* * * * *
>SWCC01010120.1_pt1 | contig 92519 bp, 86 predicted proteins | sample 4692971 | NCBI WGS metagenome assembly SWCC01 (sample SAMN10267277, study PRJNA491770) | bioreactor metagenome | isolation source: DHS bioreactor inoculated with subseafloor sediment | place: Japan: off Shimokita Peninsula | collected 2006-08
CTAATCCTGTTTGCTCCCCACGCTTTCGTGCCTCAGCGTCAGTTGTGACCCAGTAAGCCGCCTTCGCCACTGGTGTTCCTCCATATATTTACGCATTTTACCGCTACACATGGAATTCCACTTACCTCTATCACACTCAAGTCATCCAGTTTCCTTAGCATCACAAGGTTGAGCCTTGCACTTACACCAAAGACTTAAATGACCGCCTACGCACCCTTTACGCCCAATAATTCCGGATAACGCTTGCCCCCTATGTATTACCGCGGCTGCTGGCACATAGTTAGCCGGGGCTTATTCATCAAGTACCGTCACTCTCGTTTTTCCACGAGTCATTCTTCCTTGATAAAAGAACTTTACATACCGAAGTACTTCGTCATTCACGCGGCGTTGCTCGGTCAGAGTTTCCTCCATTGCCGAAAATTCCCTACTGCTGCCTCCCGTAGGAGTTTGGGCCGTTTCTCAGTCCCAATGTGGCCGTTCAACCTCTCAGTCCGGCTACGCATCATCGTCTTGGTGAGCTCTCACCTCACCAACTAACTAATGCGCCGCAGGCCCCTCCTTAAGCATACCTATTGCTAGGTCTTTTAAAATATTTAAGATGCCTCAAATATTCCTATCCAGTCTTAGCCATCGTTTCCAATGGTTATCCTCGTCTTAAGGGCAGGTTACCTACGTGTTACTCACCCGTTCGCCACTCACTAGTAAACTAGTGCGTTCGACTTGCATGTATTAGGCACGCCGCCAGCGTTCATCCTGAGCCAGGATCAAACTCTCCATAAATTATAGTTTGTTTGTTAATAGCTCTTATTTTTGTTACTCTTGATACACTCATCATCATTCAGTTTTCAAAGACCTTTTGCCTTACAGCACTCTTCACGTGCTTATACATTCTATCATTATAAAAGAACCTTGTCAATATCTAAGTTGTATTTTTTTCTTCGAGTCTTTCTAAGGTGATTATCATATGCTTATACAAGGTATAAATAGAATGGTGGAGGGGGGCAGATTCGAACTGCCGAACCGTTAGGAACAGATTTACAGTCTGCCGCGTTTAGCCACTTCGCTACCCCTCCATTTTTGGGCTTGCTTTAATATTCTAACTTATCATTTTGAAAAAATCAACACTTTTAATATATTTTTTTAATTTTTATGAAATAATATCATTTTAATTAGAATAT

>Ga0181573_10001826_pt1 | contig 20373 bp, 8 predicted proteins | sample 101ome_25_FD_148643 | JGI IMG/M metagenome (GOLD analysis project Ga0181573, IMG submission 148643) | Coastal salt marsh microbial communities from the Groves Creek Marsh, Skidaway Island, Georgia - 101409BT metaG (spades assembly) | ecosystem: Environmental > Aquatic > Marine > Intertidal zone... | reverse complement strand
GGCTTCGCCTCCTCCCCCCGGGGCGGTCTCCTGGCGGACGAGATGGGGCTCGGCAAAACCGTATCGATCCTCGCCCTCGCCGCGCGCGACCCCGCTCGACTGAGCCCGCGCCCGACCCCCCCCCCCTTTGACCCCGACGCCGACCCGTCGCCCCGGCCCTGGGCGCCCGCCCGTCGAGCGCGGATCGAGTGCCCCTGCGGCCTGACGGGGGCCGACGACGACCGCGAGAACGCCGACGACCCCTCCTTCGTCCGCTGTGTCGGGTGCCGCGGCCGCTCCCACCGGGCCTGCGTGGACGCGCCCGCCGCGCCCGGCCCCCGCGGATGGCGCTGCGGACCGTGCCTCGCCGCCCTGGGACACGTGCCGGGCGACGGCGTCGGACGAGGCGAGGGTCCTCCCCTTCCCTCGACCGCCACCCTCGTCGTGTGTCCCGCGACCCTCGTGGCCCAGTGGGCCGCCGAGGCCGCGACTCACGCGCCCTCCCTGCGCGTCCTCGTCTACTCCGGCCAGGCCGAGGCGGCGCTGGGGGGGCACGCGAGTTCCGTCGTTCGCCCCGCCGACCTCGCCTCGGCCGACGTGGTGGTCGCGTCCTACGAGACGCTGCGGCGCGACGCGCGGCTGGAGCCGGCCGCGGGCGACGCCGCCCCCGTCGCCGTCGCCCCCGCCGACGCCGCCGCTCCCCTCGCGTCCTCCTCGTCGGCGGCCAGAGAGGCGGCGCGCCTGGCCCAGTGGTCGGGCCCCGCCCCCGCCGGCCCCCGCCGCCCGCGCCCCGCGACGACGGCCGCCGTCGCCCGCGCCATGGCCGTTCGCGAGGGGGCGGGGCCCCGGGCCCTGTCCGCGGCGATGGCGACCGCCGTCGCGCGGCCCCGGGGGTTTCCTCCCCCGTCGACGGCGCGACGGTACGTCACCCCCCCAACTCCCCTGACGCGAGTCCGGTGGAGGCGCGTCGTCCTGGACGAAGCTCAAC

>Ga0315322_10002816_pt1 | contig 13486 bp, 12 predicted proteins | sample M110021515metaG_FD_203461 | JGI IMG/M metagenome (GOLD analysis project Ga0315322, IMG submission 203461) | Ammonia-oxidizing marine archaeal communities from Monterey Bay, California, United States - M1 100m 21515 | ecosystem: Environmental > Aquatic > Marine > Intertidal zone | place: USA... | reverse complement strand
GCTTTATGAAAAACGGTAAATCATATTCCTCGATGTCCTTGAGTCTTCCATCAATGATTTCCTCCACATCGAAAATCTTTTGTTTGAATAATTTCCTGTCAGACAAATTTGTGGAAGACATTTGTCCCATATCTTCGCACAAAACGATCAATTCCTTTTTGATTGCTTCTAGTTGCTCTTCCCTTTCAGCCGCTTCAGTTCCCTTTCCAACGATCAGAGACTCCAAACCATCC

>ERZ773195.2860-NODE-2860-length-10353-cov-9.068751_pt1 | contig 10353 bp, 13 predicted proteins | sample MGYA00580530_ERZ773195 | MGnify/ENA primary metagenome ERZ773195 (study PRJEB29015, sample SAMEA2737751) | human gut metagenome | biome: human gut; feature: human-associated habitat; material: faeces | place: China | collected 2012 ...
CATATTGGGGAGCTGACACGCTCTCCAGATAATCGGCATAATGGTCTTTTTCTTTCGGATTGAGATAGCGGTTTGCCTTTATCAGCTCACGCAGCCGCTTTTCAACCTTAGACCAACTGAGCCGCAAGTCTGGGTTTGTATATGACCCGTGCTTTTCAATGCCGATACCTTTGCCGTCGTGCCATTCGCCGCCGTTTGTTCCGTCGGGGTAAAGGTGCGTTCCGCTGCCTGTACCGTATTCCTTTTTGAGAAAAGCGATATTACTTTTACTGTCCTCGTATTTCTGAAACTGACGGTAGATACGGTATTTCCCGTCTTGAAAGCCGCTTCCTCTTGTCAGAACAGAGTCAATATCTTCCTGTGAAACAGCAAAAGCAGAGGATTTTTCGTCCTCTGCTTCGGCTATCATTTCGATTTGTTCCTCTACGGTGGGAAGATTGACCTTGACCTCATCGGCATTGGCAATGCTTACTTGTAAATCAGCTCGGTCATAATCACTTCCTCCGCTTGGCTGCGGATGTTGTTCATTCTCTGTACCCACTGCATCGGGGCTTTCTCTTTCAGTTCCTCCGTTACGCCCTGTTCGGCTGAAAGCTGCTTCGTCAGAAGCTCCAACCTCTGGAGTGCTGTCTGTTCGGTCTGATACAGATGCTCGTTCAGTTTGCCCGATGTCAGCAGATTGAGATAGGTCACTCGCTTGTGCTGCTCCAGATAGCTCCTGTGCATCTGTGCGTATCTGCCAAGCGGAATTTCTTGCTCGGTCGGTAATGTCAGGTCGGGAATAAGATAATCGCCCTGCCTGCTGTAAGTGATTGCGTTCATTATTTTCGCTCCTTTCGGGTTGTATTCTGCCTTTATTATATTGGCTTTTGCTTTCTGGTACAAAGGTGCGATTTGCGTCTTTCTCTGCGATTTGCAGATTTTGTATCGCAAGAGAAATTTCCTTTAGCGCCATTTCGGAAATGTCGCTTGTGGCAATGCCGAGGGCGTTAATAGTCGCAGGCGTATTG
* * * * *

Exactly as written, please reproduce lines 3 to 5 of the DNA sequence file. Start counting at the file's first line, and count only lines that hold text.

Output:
>Ga0181573_10001826_pt1 | contig 20373 bp, 8 predicted proteins | sample 101ome_25_FD_148643 | JGI IMG/M metagenome (GOLD analysis project Ga0181573, IMG submission 148643) | Coastal salt marsh microbial communities from the Groves Creek Marsh, Skidaway Island, Georgia - 101409BT metaG (spades assembly) | ecosystem: Environmental > Aquatic > Marine > Intertidal zone... | reverse complement strand
GGCTTCGCCTCCTCCCCCCGGGGCGGTCTCCTGGCGGACGAGATGGGGCTCGGCAAAACCGTATCGATCCTCGCCCTCGCCGCGCGCGACCCCGCTCGACTGAGCCCGCGCCCGACCCCCCCCCCCTTTGACCCCGACGCCGACCCGTCGCCCCGGCCCTGGGCGCCCGCCCGTCGAGCGCGGATCGAGTGCCCCTGCGGCCTGACGGGGGCCGACGACGACCGCGAGAACGCCGACGACCCCTCCTTCGTCCGCTGTGTCGGGTGCCGCGGCCGCTCCCACCGGGCCTGCGTGGACGCGCCCGCCGCGCCCGGCCCCCGCGGATGGCGCTGCGGACCGTGCCTCGCCGCCCTGGGACACGTGCCGGGCGACGGCGTCGGACGAGGCGAGGGTCCTCCCCTTCCCTCGACCGCCACCCTCGTCGTGTGTCCCGCGACCCTCGTGGCCCAGTGGGCCGCCGAGGCCGCGACTCACGCGCCCTCCCTGCGCGTCCTCGTCTACTCCGGCCAGGCCGAGGCGGCGCTGGGGGGGCACGCGAGTTCCGTCGTTCGCCCCGCCGACCTCGCCTCGGCCGACGTGGTGGTCGCGTCCTACGAGACGCTGCGGCGCGACGCGCGGCTGGAGCCGGCCGCGGGCGACGCCGCCCCCGTCGCCGTCGCCCCCGCCGACGCCGCCGCTCCCCTCGCGTCCTCCTCGTCGGCGGCCAGAGAGGCGGCGCGCCTGGCCCAGTGGTCGGGCCCCGCCCCCGCCGGCCCCCGCCGCCCGCGCCCCGCGACGACGGCCGCCGTCGCCCGCGCCATGGCCGTTCGCGAGGGGGCGGGGCCCCGGGCCCTGTCCGCGGCGATGGCGACCGCCGTCGCGCGGCCCCGGGGGTTTCCTCCCCCGTCGACGGCGCGACGGTACGTCACCCCCCCAACTCCCCTGACGCGAGTCCGGTGGAGGCGCGTCGTCCTGGACGAAGCTCAAC

>Ga0315322_10002816_pt1 | contig 13486 bp, 12 predicted proteins | sample M110021515metaG_FD_203461 | JGI IMG/M metagenome (GOLD analysis project Ga0315322, IMG submission 203461) | Ammonia-oxidizing marine archaeal communities from Monterey Bay, California, United States - M1 100m 21515 | ecosystem: Environmental > Aquatic > Marine > Intertidal zone | place: USA... | reverse complement strand